This DIY storage ottoman is the perfect place to hide remotes (where they won’t get lost) and other living room clutter. Find out how easy it is to build your own.


Are you looking for a chic way to sneak storage into your living room? I had been looking for an ottoman for a while, struggling to find something cute yet functional, so I finally decided to build my own. I chose to upgrade to a DIY storage ottoman so that it could be a storage solution, too!

This rustic farmhouse storage ottoman has two hinges that support the weight of the pillow and can open up to store remotes, blankets, magazines and even pillows! So not only is it comfortable as a footrest but this storage ottoman is a great way to hide those items that would normally cause extra clutter around the living room.

Want to see how I did it? Grab a cup of coffee and read on.

What you will need to build this DIY storage ottoman:

  • Two 1×4 boards (8-foot length)
  • One 2×2 board (26 inches length)
  • Plywood ⅝” thick (18” x 18”)
  • Plywood ¼” thick (18” x 18”)
  • Four legs of choice (mine are 6” and screw on)
  • 1 ¼” nails
  • Nail gun
  • Two hinges
  • Four threaded nut inserts (if using a screw on leg)
  • Miter saw or hand saw
  • Orbital Sander or sanding block
  • Sandpaper (I used 120 grit)
  • Drill
  • Wood stain (I used Minwax Special Walnut)
  • Spray paint/paint of color choice (I used Valspar Satin White)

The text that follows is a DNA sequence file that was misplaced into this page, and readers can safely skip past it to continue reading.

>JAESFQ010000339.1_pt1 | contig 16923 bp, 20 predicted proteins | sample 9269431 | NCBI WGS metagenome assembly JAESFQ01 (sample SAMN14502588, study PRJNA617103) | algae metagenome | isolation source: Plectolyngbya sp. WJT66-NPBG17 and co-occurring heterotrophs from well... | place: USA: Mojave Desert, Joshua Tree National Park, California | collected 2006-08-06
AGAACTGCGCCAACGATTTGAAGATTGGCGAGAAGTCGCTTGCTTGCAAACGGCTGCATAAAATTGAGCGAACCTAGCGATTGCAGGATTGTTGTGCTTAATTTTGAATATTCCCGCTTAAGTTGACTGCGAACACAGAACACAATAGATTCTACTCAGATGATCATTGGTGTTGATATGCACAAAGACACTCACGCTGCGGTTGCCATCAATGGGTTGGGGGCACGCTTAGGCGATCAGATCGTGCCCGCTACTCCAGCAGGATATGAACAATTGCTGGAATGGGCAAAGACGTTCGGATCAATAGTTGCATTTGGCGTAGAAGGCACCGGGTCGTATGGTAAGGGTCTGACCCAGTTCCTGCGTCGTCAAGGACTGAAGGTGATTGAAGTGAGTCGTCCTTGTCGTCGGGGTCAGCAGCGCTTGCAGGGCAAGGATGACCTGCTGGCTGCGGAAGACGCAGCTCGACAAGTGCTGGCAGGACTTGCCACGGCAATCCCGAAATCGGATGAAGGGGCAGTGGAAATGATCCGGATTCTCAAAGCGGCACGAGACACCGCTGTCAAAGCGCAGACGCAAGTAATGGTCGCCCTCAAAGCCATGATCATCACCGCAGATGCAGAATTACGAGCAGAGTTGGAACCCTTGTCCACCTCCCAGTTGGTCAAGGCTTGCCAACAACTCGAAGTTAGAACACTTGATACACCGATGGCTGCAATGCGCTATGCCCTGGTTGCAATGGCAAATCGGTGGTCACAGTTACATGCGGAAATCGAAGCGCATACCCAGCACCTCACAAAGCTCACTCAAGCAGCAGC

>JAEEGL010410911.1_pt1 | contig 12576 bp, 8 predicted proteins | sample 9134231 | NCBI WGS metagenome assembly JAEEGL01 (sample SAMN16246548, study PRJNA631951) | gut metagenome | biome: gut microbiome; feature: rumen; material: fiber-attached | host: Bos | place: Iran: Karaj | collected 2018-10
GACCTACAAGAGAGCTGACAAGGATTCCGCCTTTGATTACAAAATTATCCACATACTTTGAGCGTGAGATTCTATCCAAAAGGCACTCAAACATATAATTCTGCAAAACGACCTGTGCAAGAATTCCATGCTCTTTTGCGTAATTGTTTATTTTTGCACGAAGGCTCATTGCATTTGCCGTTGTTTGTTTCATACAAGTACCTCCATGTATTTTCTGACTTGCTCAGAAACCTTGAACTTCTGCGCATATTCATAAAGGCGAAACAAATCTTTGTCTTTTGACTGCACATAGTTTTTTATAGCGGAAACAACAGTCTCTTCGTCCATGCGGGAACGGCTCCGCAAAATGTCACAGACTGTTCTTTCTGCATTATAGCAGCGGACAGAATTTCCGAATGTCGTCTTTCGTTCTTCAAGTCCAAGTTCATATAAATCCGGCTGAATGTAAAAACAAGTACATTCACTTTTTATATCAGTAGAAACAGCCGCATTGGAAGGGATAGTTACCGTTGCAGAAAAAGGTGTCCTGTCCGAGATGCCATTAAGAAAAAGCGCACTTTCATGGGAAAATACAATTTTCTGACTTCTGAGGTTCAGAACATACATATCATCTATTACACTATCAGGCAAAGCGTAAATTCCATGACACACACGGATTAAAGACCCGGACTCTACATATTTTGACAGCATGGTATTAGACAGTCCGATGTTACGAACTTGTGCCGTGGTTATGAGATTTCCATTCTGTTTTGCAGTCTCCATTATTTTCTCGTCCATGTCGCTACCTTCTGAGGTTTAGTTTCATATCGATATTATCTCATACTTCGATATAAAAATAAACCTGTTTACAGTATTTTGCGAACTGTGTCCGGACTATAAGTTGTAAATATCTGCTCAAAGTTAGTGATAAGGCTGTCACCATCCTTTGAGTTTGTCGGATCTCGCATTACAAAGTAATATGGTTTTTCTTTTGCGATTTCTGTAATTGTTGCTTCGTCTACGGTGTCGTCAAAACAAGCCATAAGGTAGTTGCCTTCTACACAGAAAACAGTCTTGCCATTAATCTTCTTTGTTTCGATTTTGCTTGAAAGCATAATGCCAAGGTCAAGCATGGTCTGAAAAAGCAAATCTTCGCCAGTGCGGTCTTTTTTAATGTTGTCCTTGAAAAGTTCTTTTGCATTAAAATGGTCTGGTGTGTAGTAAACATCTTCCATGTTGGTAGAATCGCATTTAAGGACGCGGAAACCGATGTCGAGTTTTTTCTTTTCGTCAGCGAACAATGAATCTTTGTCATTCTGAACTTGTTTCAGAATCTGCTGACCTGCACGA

• Pillow foam cut to 18” x 18”
  • Fabric batting
  • Fabric of choice (I bought one yard)
  • Tape measure, scissors, hammer
  • Optional: craft paint for distressing

*Remember to use caution, eye protection and extreme care when using power tools. I also use a respirator mask and gloves when spray painting.

Step 1: Cut your wood pieces.

cuts for diy storage ottomanplywood and legs

Cut the wood as follows to make an 18” x 18” ottoman base:

Two 1×4 boards (8-foot length)

Four pieces – 18” each

Four pieces – 16-⅝” each

One 2×2 board (26” length)

Four pieces – 6.5” each

Plywood ¼” thick (18” x 18”)

Note: After the base of the ottoman has been assembled (Step Two below) you will be able to cut this piece of wood. Place assembled base of the ottoman square on top of plywood once completed. You will then trace the inside edge. This template will be used to cut out the squares later on. Your cuts will be approximately 1-¼” squares in each corner.

Plywood ⅝” thick (18” x 18”)

The other piece of plywood (⅝” thick) should be cut into a piece 18” x 18”. This will be used for the top of the ottoman.

Sand all of the edges.

Step 2: Assemble the base of the ottoman.

blue power drill over plywood

Lay out the wood pieces on a flat surface and assemble the base.

Using a nail gun, attach the side boards together.  Place a 2×2 inside each corner. These will be used to attach the legs.

Repeat this step until you have two layers of sideboard around the base.

It should look something like this when you are finished with step two.

Sideboards nailed onto storage ottoman base

Step 3: Attach feet to the base of the ottoman and paint.

Drill a hole into each of the 2x2s. Then you will place the nut inserts into the 2x2s as shown below.  Next, you can screw on your four legs.